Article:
African Sculpture Lesson



Some of the greatest museums of the world display collections of beautiful African masks. They have been admired by such famous European artists as Picasso and Braque. A number of art books have been devoted to the traditional masks of Africa. African masks are justly admired for their beauty and imaginative power. They are also folk art, true expressions of the spirit of the people for whom they were made.


African masks were created to be worn in tribal religious ceremonies, usually ritualistic dances. They represented animal gods and monsters familiar in the myths of particular tribes. The dance or ritual pageant acted out the legend.


The very creation of masks had religious overtones. The wood-carver practiced intense mediation and concentration when producing a mask, often retiring to a secluded hut in order to create the work. Some tribes stored masks in scared areas when not in use.


In the Caldwell collection there are several examples of African masks. Two in particular are the AFRICAN SUN MASK and the AFRICAN WINGED MASK (reference the Caldwell Collection pages). However, religious masks are certainly not confined to Africa. Similar masks are carved on Pacific islands. Masks are used in religious dances of Southeast Asia. Monster masks are still worn in dances performed in the Alpine villages of Switzerland and Austria. Masks serve the function of symbolically turning a dancer into a legendary figure. Though of all the masks of the world’s cultures, some of the finest have been created in Africa.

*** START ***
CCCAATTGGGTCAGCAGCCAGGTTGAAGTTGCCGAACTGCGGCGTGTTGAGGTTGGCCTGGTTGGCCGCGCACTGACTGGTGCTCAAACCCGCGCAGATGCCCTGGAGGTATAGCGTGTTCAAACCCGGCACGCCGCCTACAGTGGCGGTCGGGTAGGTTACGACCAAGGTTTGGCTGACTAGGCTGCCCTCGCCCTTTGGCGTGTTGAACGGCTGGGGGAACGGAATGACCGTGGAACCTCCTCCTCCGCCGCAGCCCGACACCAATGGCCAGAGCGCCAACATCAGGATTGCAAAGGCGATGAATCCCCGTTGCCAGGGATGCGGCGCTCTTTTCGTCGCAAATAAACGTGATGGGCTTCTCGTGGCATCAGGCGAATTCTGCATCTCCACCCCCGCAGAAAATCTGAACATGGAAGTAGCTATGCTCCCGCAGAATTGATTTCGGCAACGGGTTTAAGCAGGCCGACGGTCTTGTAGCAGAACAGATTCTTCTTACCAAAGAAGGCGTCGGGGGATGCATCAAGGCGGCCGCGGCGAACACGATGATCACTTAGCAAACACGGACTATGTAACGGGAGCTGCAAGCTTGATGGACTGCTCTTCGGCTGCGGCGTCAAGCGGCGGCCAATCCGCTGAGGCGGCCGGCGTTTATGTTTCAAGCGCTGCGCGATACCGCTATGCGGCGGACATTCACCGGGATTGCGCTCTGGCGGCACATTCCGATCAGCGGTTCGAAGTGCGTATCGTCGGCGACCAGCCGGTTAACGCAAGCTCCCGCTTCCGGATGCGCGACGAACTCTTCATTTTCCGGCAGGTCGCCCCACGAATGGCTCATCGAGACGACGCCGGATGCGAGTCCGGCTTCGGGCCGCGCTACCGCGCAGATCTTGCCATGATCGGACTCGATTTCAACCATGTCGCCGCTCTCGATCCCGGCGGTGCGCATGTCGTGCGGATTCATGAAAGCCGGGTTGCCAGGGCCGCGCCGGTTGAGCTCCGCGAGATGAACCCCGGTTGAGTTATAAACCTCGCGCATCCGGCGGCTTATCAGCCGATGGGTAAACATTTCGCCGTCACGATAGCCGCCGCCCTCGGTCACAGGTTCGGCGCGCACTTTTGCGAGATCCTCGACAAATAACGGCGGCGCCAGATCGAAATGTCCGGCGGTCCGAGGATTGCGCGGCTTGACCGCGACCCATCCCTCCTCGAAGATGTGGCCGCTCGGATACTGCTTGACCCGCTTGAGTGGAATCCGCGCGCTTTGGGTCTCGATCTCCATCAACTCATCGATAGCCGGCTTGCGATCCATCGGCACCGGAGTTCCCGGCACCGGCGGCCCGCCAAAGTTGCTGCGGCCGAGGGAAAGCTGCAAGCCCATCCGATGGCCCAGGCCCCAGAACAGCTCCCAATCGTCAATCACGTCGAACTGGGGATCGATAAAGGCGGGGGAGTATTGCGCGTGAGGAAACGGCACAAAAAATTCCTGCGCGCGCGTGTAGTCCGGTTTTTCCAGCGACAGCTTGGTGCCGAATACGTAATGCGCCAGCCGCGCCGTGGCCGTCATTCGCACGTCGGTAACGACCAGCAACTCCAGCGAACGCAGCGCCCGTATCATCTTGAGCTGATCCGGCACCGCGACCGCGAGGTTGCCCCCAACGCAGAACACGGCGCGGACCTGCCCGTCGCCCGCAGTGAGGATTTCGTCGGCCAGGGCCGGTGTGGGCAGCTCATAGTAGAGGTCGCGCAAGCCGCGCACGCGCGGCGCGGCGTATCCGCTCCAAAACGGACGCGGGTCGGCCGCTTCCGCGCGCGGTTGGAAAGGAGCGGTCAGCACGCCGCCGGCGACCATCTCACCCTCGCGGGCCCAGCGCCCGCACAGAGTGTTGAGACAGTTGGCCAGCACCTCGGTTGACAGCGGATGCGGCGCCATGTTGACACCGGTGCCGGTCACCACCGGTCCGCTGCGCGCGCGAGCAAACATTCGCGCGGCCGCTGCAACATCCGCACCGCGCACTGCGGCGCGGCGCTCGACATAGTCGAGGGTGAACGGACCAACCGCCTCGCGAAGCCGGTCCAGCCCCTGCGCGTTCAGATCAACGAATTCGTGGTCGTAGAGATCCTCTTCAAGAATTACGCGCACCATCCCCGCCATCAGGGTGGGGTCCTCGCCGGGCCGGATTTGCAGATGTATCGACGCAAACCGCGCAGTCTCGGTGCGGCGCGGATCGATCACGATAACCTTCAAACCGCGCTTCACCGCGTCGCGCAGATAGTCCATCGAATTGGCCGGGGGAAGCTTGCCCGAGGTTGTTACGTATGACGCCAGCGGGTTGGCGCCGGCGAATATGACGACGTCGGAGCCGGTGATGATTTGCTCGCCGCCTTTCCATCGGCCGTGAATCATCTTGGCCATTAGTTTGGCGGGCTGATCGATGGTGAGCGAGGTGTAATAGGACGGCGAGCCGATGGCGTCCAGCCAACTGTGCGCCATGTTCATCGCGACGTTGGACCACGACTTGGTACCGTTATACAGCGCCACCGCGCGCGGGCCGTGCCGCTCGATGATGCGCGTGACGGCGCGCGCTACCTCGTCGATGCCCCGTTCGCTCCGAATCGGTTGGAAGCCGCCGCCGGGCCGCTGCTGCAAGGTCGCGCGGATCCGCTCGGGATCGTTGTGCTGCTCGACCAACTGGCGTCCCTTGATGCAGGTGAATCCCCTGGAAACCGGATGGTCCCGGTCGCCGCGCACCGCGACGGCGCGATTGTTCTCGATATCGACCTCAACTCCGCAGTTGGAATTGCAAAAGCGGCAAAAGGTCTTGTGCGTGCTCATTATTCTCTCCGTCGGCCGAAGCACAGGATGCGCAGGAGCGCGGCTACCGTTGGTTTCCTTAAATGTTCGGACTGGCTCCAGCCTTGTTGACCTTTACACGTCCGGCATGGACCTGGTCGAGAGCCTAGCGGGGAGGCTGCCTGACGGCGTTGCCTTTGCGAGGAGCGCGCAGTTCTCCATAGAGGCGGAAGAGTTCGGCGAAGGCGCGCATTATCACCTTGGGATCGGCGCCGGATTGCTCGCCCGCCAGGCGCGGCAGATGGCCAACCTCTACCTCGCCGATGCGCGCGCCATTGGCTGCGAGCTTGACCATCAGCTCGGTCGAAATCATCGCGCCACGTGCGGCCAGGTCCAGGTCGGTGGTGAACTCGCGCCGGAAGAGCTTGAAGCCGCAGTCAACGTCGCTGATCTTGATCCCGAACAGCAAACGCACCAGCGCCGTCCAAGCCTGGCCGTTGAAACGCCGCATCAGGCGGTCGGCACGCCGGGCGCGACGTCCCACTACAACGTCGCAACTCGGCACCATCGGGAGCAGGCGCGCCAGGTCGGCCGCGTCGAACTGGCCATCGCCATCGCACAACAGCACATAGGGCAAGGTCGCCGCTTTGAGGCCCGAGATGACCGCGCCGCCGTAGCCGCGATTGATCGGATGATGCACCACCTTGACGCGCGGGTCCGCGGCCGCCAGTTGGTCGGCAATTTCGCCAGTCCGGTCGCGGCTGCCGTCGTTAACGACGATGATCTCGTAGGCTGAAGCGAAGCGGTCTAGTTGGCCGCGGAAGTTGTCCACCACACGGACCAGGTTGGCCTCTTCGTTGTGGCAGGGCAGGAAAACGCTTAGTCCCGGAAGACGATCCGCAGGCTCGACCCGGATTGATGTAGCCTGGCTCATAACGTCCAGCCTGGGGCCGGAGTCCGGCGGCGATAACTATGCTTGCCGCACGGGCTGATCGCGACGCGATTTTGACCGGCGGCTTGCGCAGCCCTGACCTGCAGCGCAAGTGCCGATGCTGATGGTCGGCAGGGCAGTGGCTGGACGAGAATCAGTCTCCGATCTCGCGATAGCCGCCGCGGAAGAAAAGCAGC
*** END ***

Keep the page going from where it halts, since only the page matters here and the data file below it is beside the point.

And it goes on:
Balloon, papier mache (newspaper strips dipped in wheat paste or diluted Elmer’s glue. Wheat paste or a flour and water mixture are preferable), tempera paint, bowl, brushes.


1. First have your students research several photographic examples of African masks, then let them design their own. Maybe they could combine the features they saw on several different masks, or completely create a new image.

2. Blow up the balloon to about the size of a human head and secure the end. Having torn newspaper sheets into no more than 1″ width strips, dip the strips in the glue mixture and carefully layer them across the balloon. Wrap only one half of the balloon, leaving the back side open. Continue this process until there are at least three good, thick layers on the balloon. Let dry. This may take more than a day’s time, depending on the thickness of the glue application.

*For the classroom, a clothesline may be strung, and the ends of the balloons clipped to the line. Remember to put paper underneath for dripping glue.

3. After completely dry, pop the balloon, and remove it from the back of the mask.

4. Trim, and/or sand the edges to decrease the roughness. Masking tape can even be used along the back edge to secure the paper layers together after trimming. Lay it long ways, along the edges, keeping it from intruding on the face area.

5. Cut out the eyes, if you intend to wear the mask.

6. Paint the desired images and colors on the mask. If the paint is somewhat thin, paint a coat of white over the entire mask first, which will help hide any print on the paper.

7. Optional–shellac the mask after painting. This brings out the colors and gives it an appealing sheen to the face.

Masks may also be made from paper sacks, scraps pieces of paper, pie plates, etc. Even old throw away items or things from nature which can be adhered easily may may be glued to the surface of the mask.


Come to the West TN Regional Art Center and experience the variety of ethnographic works of art in the Caldwell Collection.


*Download this lesson as a PDF

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